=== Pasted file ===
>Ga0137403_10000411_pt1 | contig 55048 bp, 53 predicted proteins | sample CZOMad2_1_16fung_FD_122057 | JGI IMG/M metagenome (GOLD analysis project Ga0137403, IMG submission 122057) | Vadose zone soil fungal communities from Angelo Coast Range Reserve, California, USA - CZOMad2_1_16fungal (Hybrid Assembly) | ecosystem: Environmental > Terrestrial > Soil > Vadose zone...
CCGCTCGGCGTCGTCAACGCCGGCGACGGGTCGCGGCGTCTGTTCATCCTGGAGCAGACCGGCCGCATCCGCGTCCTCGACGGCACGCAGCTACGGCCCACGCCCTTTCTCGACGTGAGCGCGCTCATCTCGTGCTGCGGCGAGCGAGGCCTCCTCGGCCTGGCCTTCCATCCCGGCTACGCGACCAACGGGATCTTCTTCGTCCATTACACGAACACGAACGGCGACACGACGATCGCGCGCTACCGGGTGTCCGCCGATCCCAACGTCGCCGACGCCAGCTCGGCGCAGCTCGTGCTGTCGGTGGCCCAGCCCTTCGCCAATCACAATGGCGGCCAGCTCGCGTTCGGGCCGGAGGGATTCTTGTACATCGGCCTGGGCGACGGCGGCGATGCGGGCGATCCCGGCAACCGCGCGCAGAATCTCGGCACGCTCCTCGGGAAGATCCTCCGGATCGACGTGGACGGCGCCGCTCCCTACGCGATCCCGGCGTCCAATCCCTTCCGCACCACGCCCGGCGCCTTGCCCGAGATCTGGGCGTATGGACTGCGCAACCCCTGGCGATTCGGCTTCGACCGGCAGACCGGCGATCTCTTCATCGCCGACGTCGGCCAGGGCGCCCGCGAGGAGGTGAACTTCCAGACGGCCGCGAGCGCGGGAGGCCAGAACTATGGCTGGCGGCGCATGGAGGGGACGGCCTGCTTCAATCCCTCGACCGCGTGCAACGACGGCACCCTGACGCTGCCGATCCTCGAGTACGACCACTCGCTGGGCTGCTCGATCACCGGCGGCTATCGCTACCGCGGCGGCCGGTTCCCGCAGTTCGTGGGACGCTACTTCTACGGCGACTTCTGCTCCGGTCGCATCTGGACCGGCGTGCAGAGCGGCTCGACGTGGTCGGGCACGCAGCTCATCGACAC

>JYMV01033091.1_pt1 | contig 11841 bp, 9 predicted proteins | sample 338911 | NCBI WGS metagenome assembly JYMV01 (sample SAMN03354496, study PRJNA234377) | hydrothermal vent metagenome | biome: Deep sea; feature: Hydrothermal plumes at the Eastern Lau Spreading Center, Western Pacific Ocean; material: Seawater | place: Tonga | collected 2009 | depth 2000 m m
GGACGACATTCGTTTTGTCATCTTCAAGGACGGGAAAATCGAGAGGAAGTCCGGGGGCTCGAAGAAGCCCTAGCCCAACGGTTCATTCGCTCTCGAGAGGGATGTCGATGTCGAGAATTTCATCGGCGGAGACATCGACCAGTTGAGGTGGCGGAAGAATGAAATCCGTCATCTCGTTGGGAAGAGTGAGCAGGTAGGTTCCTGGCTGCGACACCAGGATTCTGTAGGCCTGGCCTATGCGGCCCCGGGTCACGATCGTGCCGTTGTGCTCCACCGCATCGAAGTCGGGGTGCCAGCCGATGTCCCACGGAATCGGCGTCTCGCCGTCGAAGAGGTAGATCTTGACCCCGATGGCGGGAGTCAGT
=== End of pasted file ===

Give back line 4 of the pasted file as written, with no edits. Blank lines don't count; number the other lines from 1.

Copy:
GGACGACATTCGTTTTGTCATCTTCAAGGACGGGAAAATCGAGAGGAAGTCCGGGGGCTCGAAGAAGCCCTAGCCCAACGGTTCATTCGCTCTCGAGAGGGATGTCGATGTCGAGAATTTCATCGGCGGAGACATCGACCAGTTGAGGTGGCGGAAGAATGAAATCCGTCATCTCGTTGGGAAGAGTGAGCAGGTAGGTTCCTGGCTGCGACACCAGGATTCTGTAGGCCTGGCCTATGCGGCCCCGGGTCACGATCGTGCCGTTGTGCTCCACCGCATCGAAGTCGGGGTGCCAGCCGATGTCCCACGGAATCGGCGTCTCGCCGTCGAAGAGGTAGATCTTGACCCCGATGGCGGGAGTCAGT